10 Little Known Tips And Tricks To Use On Your IPhone Part 1

Whether you're new to the Mac world or have been an avid user for years, there are lots of little tricks and shortcuts many people don't know about that can make your experience with these devices more productive. It doesn't matter if you're running MacOS Catalina or a prior version of the operating system (though, you should download Catalina for a number of reasons) -- you can still do all of these simple things to stay organized and get more done on your MacBook Pro, MacBook Air, iMac or Mac Pro.

a close up of a computer: The 2019 MacBook Pro Sarah Tew/CNET© Provided by CBS Interactive Inc. The 2019 MacBook Pro Sarah Tew/CNET an open laptop computer sitting on top of a table© CNET

Here are 10 tips and tricks for things that you may not have known your Mac could do. 

Read more:MacOS Catalina review: Mac goes pro, makes iPad a partner

1. Turn your desktop folders into emoji

Make your desktop folder icons easier to differentiate (and just more fun) by turning each folder into the emoji of your choice. Here's how to do it: 

1. Create a folder on your desktop by clicking

File > New folder.

2. Do a Google Image search for the emoji you want (e.g. "heart emoji" or "star emoji").

3. Drag the image you want to your desktop.

4. Double-click the image to open it in Preview.

5. To make the image transparent, press the markup icon (it looks like a magic wand), click the background of the image so that a moving outline appears around it and click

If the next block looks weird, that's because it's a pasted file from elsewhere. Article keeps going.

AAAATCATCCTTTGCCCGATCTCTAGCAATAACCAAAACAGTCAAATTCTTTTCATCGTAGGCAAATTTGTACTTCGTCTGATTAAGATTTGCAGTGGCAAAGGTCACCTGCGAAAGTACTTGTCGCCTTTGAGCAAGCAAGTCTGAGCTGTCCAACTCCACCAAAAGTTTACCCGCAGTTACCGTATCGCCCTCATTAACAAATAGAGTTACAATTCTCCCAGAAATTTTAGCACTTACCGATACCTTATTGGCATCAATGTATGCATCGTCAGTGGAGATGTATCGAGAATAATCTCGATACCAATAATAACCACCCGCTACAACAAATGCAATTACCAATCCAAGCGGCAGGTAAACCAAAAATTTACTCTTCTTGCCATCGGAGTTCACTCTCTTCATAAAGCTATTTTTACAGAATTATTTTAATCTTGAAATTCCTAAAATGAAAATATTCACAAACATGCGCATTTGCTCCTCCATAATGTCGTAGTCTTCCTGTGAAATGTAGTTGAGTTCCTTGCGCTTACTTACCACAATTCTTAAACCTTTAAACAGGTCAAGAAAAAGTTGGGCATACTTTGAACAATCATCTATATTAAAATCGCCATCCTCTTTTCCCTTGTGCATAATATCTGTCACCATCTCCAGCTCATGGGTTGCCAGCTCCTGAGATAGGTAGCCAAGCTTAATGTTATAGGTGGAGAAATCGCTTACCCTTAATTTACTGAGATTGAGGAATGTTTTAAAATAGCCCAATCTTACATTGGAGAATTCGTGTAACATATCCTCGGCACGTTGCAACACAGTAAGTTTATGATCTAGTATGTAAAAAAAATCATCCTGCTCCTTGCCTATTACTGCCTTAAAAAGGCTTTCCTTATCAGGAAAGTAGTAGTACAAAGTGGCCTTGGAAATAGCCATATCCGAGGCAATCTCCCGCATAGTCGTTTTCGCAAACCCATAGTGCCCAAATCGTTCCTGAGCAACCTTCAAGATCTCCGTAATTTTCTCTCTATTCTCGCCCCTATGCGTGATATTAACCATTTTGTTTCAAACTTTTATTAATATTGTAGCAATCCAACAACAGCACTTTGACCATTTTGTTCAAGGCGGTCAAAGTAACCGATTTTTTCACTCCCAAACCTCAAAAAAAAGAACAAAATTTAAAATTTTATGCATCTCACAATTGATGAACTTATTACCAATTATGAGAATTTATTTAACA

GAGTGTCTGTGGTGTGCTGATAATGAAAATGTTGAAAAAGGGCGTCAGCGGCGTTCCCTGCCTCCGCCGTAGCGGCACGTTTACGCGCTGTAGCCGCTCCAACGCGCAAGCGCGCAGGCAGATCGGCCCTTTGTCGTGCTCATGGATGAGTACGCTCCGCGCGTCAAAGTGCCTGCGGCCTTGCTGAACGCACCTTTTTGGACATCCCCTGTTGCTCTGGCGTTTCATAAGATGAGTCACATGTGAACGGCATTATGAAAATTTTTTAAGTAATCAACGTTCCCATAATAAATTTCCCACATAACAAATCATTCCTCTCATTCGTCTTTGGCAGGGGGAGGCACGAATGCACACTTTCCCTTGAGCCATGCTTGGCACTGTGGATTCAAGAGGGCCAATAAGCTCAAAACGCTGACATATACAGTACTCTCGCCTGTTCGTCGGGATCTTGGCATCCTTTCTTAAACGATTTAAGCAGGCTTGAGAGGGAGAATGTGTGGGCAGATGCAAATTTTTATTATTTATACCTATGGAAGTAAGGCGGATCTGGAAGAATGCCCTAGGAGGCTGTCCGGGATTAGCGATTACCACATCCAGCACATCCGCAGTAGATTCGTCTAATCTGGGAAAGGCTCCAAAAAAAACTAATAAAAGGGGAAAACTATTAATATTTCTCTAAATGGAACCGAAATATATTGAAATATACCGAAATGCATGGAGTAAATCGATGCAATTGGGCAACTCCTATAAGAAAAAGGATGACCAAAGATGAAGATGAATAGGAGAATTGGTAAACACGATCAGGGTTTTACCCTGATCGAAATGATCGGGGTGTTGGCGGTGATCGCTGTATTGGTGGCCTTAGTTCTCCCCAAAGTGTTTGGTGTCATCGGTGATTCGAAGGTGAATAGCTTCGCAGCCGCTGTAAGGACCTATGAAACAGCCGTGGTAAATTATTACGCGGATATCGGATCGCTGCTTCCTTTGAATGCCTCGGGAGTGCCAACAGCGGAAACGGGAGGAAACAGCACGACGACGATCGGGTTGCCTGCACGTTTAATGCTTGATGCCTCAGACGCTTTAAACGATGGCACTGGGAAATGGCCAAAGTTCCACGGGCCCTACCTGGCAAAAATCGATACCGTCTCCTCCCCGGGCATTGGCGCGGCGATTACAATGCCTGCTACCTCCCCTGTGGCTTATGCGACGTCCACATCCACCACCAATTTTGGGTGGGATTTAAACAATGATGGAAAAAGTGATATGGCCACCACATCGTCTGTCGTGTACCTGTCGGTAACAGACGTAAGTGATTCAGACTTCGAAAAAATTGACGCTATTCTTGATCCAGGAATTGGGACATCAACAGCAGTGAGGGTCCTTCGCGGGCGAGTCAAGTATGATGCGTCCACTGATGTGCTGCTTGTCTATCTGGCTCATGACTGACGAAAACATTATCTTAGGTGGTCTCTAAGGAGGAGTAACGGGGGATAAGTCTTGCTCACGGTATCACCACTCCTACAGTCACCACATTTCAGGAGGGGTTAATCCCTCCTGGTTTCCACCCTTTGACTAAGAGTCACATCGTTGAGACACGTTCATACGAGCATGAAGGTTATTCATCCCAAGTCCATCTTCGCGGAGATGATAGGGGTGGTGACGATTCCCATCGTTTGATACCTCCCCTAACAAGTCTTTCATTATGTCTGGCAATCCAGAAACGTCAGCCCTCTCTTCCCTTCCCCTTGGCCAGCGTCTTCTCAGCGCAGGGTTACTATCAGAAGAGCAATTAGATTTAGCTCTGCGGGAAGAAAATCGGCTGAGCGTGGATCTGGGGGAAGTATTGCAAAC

Edit > Cut.

6. Click the markup icon again, and click and drag a box around the emoji. 

7. Click edit, select all. Press

Command + C.

8. Go back to the original folder you created on your desktop and right-click on it.

9. Click

Get Info

10. In the screen that pops up, click the blue folder icon and press

Command + V. You should see your emoji appear.

MacBook Air, Yoga C930, XPS 13: Best laptops and desktops for the holidays 2019

  • a laptop computer sitting on top of a wooden table: Convertibles like the Yoga C930 are more laptop than tablet, while the Surface Pro gives you a full tablet experience, but can also be used as a laptop with its keyboard cover. And unlike an iPad or Android tablet, you're getting a full desktop operating system. The keyboard and stylus are generally sold separately, but keep an eye out for great bundle deals this time of year.
  • an open laptop computer sitting on top of a table: The C930 is our go-to pick when someone asks for a recommendation on an ultraportable two-in-one. It's just awesome all the way around, and we mean that literally since it has 360-degree hinges to use it in multiple positions -- from laptop to tablet. Lenovo announced its replacement, the C940, at IFA 2019, which updates it with the latest Intel processor. It qualifies as an Intel Athena laptop, which means certain aspects of its performance are more phonelike. This also means there should be a price drop for the C930; it's already less than $1,000 direct from Lenovo.
  • a laptop computer sitting on top of a table: A great choice for anyone who needs to work from anywhere, this two-in-one has a thoughtful design, excellent component options and looooooong battery life.
  • a desk with a computer mouse on a table: Apple's little desktop is perfect for taking advantage of Apple's Arcade gaming and Apple TV Plus services as well as handling everyday tasks. You even get a year of the latter for free when you buy a Mini.
  • a laptop computer sitting on top of a wooden table: The midrange G5 15 hits the mark with an excellent price-to-performance ratio, build quality and design. Dell's G-series gaming laptops are cheaper than those from its Alienware division, but still capable of playing the latest AAA titles.
  • a close up of a computer: There are certainly less expensive Chromebooks out there, but spending a little more gets you a better experience now and down the road.